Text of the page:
Day 163 - 172 International Climber's Festival

Lander, Wyoming

Another small, sleepy town but home to the NOLS training center and the International Climber's Festival. The town is full of great sport and traditional climbing as well as a great wealth of bouldering. Surprisingly enough, there's enough young blood within the downtown sector of Lander that there's modern and contemporary design, high quality artisanship at the Lander Bake Shop, and delicious food at the Lander Bar.

Though, a cowboy town by all appearances, there's free camping in the city park and a city library with work-capable wifi. On rest days, I find myself holed up in the library with The RV Project working on electronic deliverables and hanging around the town. A good amount of the Lander Bar employees live in the park due to their mobile climbing situation and there's never a short supply of climbers. So if you're looking for a job and a wealth of climbing and you're not crazy, apply and have free rent.

Since our arrival, a lot of career developments have happened as well as making lots of new friends. Things that I didn't think would possibly take place for another year are happening now. Just the week before, I thought meeting Aaron Huey, a National Geographic Fellow Photographer, was going to be a big deal; turns out building genuine friendships by being honest and sharing your life story goes even further.

To keep my findings of the International Climber's Festival short and simple, I'd like to thank Hayden Kennedy, Alex Johnson, Ethan Pringle, Kevin Wilkinson, Alli Rainey, Katie-Ann Hetrick, The RV Project, the International Climber's Festival and Rock & Ice for giving me the opportunity to share my craft, and all those who've been so supportive. I hope just a few of the photos I've quickly selected will give you an apt and concise summation of how the event went! If these photos aren't enough for you, Rock & Ice will have an online gallery featuring my photos from the event!

As the dust settles from the festival and with the completion of my job during the event, I have some free time to discuss universal matters of the creative generation of the 21st Century. I want to discuss about perseverance, fear, doubt, and hard work; and how all four can work in conjunction with each other. While this might seem out of pocket, I figured there's no better way for me to work these things out in words. Personally, fear, doubt, perseverance, and hard work are simply, a symbiotic relationship we all deal with.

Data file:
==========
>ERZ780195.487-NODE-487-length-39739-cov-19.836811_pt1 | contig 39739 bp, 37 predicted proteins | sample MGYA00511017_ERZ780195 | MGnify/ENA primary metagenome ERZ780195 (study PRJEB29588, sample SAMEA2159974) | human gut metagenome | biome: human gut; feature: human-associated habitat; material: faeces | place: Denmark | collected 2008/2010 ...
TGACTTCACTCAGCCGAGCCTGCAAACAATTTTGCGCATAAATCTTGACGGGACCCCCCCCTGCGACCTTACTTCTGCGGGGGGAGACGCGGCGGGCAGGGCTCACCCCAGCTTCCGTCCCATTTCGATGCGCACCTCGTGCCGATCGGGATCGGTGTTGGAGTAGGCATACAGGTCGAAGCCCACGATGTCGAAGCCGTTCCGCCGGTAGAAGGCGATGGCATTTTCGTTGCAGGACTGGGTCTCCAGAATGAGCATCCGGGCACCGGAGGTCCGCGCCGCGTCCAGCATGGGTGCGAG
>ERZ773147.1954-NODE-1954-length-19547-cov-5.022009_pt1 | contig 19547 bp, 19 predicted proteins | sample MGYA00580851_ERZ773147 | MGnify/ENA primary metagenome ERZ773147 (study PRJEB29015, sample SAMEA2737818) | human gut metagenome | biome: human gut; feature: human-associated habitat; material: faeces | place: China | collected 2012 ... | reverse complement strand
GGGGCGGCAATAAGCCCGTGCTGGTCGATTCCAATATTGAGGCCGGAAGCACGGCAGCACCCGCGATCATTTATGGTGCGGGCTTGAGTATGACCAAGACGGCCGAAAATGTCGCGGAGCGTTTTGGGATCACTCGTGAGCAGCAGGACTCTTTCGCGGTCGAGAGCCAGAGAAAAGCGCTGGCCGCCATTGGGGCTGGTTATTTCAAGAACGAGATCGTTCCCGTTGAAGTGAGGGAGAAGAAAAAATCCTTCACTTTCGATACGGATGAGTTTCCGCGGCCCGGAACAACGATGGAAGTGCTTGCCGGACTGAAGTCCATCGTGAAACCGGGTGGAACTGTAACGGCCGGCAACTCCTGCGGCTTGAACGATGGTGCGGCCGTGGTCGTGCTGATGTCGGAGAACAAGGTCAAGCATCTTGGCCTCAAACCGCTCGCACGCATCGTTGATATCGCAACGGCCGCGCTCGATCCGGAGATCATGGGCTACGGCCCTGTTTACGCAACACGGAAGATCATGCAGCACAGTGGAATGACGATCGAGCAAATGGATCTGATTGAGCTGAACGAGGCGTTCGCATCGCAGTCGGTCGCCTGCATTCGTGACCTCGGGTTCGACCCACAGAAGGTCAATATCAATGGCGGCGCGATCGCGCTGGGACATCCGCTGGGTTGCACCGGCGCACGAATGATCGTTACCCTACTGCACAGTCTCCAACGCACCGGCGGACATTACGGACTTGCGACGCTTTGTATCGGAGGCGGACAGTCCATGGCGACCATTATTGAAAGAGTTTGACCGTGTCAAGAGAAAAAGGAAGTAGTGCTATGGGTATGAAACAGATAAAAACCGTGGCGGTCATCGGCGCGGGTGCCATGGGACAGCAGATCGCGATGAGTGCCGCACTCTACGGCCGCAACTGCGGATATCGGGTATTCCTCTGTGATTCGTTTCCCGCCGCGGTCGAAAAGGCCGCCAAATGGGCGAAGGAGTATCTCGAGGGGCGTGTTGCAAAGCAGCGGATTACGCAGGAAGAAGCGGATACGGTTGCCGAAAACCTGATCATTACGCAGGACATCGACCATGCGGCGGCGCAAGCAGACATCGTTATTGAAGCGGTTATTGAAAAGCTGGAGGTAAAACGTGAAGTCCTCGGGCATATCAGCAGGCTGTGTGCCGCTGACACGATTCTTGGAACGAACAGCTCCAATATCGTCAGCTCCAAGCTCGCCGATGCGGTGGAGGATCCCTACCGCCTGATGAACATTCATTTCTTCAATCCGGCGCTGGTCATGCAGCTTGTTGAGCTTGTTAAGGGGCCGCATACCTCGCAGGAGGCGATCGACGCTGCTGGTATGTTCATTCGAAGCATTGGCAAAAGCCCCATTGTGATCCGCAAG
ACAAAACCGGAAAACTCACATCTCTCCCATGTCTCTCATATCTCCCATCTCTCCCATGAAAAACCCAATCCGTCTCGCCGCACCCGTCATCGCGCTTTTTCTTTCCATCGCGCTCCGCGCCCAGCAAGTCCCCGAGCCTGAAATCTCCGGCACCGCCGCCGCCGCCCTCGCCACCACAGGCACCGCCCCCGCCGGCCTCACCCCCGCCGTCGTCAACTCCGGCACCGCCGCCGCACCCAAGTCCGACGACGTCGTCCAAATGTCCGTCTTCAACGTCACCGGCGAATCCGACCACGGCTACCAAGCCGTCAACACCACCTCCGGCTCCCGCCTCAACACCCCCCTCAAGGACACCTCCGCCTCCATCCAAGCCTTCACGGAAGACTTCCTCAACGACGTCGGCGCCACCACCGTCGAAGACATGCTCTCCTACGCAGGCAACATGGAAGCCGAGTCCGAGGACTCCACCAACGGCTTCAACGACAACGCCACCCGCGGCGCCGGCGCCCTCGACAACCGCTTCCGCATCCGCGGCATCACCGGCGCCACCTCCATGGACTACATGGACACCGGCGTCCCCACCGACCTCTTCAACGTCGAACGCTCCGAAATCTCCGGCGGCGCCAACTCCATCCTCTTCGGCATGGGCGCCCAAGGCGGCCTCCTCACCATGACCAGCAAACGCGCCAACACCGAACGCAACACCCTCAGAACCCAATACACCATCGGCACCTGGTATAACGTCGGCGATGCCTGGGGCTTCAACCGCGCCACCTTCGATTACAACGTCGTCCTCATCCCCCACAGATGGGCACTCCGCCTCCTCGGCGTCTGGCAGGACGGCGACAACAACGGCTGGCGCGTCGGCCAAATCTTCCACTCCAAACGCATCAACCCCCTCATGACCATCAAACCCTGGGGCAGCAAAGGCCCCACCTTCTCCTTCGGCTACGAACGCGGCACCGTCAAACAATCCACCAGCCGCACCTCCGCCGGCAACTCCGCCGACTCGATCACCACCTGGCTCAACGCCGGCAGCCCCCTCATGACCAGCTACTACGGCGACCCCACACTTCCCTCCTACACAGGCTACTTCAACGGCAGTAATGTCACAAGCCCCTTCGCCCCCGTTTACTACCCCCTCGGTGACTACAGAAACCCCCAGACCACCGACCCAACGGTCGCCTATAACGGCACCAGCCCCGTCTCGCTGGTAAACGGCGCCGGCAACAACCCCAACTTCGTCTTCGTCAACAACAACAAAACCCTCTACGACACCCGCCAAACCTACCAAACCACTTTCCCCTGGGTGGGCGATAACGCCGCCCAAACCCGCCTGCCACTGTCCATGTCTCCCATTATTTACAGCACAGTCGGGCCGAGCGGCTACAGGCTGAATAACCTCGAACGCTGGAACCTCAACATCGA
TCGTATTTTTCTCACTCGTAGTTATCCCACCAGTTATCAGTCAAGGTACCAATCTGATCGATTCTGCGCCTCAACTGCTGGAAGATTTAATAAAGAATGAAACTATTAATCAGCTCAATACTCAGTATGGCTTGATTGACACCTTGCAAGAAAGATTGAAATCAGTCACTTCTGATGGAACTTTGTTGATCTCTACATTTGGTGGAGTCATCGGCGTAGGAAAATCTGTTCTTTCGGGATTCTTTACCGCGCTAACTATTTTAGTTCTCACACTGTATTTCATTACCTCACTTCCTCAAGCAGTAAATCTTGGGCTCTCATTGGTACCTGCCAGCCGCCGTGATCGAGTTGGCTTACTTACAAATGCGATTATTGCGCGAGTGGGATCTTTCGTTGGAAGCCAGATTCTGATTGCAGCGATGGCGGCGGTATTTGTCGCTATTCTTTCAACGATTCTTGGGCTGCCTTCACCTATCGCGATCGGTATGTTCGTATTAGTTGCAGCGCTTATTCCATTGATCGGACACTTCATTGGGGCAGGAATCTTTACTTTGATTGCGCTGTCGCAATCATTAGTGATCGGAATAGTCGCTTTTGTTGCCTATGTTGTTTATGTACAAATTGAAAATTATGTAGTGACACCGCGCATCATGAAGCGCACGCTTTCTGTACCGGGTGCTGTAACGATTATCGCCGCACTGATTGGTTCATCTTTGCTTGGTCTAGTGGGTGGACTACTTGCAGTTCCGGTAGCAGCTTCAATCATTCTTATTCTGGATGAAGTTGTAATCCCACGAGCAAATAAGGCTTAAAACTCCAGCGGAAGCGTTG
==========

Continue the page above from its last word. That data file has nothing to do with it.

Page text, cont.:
Keeping these four variables in check by feeding one of the two positives against the contra-current-negative generates the fuel I need to keep going. As a creative, I'm sure there are moments when you're starting a project, you're overwhelmed by waves of enthusiasm. This enthusiasm can go well into the middle phases of said project, but as you near completion, you might end up with something that isn't quite what you imagined, and you either let the fear stop you from continuing or the doubt begins to build up to an overwhelming point you question all of your pursuits. And no matter how I cut the pie or do things differently to avoid these feelings, they're part of my internal constitution (you are your own harshest critic).

My father, one of if not the biggest inspiration in my life, told me a story about when he first graduated and received his Professional Engineer's license. The story entailed how hard and long it took him to land his first job. It was the 80s, there's no email and stamps and envelopes reign king. He sent over 500 resumes to no avail. He did all of this besides the fact he came from the most destitute and impoverished situation as an immigrant from a third-world country. If he had gotten defeated by his rejections, he'd still be without a job, so the only solution is to continue. He made me realize that in this life, there's only two things you don't have time for, excuses and bullshit.

Over time, I've realized how to apply that lesson to my creative endeavors; the first is to continue to work through your lack-luster phases and the second is to recognize your demons and respond to them with perseverance and hard work. I like to think of it as, "running the marathon of life, it's not over until you're dead so you better keep up the pace." The more time you spend dwelling on how things aren't going right for you, the more you end up doing nothing, and idle hands make for the devil's work.

The only reason why I'm writing this is because, at the start of this trip, I hadn't photographed anything in over six months. I stopped working commercial-freelance in Los Angeles and I wasn't submitting to any galleries. I was sitting around, content to rest on my laurels, and playing an obscene amount of World of Warcraft. So, I hopped in my brother's truck to be on the road indefinitely with no goal other than to start photographing again. Six months later, I've established a working relationship with the two largest climbing companies in the world, I've two online articles for Rock & Ice, my brother and I are sufficiently sponsored to the point where our climbing gear is covered, I'm providing my services for brands I stand behind, and I have the feeling of open-door opportunities in front of me. Now, every time an opportunity arises, I have to step-up to the plate and aim for the fences. Whatever you do, don't stop doing it, you'll never know where you might end up.

I am not a success story, but I think my story is just beginning. As I move forward each day, I am neither delusional or pessimistic. I simply exist to continue my creative processes in the efforts that other people always receive some sort of positive reaction when viewing my work.